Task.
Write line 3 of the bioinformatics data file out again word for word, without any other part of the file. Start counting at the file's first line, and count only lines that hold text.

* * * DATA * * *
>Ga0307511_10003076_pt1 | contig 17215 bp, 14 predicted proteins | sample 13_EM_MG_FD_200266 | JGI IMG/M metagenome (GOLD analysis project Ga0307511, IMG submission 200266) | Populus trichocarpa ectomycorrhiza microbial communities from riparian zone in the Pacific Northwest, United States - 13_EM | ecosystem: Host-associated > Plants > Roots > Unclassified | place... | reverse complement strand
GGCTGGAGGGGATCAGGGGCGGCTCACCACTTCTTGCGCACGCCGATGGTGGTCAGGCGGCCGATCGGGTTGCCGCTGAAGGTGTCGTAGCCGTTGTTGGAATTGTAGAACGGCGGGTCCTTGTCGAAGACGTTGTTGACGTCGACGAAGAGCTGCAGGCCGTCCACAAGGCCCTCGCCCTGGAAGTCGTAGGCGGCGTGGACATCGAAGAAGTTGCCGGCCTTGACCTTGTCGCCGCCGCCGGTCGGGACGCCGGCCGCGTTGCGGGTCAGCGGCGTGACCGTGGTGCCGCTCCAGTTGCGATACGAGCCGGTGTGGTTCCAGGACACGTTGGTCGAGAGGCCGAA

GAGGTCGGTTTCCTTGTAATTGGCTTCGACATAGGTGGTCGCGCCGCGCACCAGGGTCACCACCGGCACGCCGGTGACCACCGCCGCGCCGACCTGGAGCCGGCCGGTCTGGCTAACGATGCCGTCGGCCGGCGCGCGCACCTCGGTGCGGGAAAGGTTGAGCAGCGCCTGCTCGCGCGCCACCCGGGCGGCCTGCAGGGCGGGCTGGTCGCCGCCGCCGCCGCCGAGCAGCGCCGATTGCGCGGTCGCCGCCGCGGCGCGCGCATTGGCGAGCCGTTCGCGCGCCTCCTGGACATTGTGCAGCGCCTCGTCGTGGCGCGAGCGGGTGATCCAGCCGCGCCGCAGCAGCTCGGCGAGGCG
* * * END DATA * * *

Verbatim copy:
GAGGTCGGTTTCCTTGTAATTGGCTTCGACATAGGTGGTCGCGCCGCGCACCAGGGTCACCACCGGCACGCCGGTGACCACCGCCGCGCCGACCTGGAGCCGGCCGGTCTGGCTAACGATGCCGTCGGCCGGCGCGCGCACCTCGGTGCGGGAAAGGTTGAGCAGCGCCTGCTCGCGCGCCACCCGGGCGGCCTGCAGGGCGGGCTGGTCGCCGCCGCCGCCGCCGAGCAGCGCCGATTGCGCGGTCGCCGCCGCGGCGCGCGCATTGGCGAGCCGTTCGCGCGCCTCCTGGACATTGTGCAGCGCCTCGTCGTGGCGCGAGCGGGTGATCCAGCCGCGCCGCAGCAGCTCGGCGAGGCG